fun-sounding Jules Dassin's The Law on TCM tonight...
Set in a sunbaked Catfish Row, The Law is a movie of cartoon-like
mass formations, singing urchins, and operatic outbursts—it opens with
the town's midday torpor broken by top-billed Gina Lollobrigida's siren song as she lovingly polishes a pair of boots belonging to her master, the crusty local padrone (Pierre Brasseur).
Snugly corseted and highly Coppertoned, Lollobrigida plays a
flirtatious virgin half her age. (Dassin's notion of the role seems
modeled after the manic gamine in Modern Times.) Everyone is transfixed by her cleavage, but La Lollo has eyes only for Marcello Mastroianni,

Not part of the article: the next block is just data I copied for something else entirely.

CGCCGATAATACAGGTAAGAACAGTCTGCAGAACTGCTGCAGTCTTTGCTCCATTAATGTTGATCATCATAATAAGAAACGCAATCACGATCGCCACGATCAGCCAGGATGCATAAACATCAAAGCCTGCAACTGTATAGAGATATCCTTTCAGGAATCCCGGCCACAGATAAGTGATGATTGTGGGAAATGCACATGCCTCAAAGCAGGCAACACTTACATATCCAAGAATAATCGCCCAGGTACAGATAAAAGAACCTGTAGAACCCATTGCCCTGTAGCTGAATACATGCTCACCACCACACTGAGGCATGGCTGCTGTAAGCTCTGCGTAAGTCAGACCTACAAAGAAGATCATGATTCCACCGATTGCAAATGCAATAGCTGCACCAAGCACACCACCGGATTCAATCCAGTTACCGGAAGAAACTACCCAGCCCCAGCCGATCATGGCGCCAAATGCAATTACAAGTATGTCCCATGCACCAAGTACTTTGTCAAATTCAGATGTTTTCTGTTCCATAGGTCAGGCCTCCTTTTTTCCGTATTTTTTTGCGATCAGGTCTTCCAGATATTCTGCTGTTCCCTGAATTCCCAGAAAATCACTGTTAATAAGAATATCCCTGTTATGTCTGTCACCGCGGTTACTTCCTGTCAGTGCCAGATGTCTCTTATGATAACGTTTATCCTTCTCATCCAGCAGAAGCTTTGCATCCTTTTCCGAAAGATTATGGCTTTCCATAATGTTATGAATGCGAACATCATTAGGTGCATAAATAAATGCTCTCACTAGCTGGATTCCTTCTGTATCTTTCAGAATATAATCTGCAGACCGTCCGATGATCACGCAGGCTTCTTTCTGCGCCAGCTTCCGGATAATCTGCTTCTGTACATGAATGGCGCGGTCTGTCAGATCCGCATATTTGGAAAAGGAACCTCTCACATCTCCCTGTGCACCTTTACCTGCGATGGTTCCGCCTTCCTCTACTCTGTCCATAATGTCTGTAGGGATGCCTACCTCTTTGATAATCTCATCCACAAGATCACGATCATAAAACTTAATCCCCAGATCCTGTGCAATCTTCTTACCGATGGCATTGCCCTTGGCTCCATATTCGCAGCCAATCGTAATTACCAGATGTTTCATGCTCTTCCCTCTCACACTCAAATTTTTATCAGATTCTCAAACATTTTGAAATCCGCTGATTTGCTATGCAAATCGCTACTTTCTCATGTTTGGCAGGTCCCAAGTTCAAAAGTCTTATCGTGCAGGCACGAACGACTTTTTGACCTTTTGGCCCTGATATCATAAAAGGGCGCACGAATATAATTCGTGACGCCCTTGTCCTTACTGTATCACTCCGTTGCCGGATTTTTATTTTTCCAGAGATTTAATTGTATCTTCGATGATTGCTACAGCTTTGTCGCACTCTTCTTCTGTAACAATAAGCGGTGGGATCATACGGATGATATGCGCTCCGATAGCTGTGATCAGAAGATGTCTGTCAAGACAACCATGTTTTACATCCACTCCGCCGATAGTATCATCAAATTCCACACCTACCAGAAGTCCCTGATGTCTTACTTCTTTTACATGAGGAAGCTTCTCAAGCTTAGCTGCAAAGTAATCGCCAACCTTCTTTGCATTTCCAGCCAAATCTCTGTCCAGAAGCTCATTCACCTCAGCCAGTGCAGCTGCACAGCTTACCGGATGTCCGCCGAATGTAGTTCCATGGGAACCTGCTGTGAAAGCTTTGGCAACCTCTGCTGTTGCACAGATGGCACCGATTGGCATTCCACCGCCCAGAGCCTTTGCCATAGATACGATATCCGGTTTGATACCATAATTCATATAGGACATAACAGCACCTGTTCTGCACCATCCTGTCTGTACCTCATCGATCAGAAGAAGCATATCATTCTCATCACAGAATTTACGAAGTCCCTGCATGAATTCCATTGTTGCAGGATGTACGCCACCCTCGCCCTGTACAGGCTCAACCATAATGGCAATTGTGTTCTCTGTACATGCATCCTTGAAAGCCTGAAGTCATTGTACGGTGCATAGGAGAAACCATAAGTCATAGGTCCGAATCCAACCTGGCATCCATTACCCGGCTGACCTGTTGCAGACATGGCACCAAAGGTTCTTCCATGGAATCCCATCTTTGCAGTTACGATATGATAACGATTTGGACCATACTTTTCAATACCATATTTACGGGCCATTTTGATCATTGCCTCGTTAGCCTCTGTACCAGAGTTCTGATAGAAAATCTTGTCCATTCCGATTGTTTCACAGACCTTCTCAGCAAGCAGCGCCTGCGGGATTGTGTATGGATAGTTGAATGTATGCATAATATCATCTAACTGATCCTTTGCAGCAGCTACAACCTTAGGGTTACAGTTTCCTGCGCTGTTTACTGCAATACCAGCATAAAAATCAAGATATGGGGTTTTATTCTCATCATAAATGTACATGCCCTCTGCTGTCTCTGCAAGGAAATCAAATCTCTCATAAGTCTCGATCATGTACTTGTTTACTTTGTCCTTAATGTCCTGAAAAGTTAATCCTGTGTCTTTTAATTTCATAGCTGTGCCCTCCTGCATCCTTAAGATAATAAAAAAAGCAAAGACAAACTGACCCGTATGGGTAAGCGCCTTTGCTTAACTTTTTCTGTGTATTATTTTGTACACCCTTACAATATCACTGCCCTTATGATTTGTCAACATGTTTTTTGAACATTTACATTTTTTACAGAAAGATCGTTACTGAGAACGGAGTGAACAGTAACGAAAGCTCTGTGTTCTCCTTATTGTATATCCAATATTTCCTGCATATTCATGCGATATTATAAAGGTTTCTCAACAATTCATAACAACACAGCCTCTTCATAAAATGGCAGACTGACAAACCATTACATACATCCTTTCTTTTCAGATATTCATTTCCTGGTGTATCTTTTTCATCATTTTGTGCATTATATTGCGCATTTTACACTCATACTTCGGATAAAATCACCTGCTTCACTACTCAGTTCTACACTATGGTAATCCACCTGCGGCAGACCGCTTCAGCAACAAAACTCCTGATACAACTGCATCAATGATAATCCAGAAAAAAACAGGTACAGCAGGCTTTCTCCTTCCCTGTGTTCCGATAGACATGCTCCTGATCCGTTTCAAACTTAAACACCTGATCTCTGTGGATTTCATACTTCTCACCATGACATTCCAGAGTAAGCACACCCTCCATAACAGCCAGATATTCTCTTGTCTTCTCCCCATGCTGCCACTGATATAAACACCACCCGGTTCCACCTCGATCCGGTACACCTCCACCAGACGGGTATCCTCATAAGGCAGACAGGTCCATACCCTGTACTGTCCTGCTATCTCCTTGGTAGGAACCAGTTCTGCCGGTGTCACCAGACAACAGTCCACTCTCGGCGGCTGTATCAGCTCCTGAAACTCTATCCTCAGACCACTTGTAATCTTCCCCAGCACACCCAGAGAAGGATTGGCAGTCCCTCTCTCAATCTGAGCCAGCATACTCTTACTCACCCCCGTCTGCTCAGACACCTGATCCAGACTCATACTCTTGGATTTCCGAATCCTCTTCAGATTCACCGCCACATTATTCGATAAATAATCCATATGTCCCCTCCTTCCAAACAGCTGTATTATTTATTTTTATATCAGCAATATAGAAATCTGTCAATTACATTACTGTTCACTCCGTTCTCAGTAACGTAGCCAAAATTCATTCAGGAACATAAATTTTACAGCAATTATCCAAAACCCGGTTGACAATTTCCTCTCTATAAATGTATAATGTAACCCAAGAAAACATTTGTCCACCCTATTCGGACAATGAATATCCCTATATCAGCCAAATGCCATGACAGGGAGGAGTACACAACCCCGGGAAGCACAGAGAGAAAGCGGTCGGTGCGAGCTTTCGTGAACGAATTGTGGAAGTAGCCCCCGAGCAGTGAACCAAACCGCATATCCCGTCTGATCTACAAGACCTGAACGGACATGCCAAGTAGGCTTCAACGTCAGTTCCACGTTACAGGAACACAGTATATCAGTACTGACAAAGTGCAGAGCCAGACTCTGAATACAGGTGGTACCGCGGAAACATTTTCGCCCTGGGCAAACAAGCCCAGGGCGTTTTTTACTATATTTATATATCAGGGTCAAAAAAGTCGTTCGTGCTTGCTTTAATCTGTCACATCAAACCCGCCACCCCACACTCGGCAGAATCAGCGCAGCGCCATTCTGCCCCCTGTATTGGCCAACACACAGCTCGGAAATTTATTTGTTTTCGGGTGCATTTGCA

the progressive young agronomist arrived from the north to drain the
swamp—they have the best looks and the least chemistry of any couple
I've seen onscreen this year. A sleazily mustached Yves Montand plays the town gangster, with Dassin's wife, Melina Mercouri, unhappily married to the local judge, reading Anna Karenina and making (very scary) eyes at Montand's college-age son...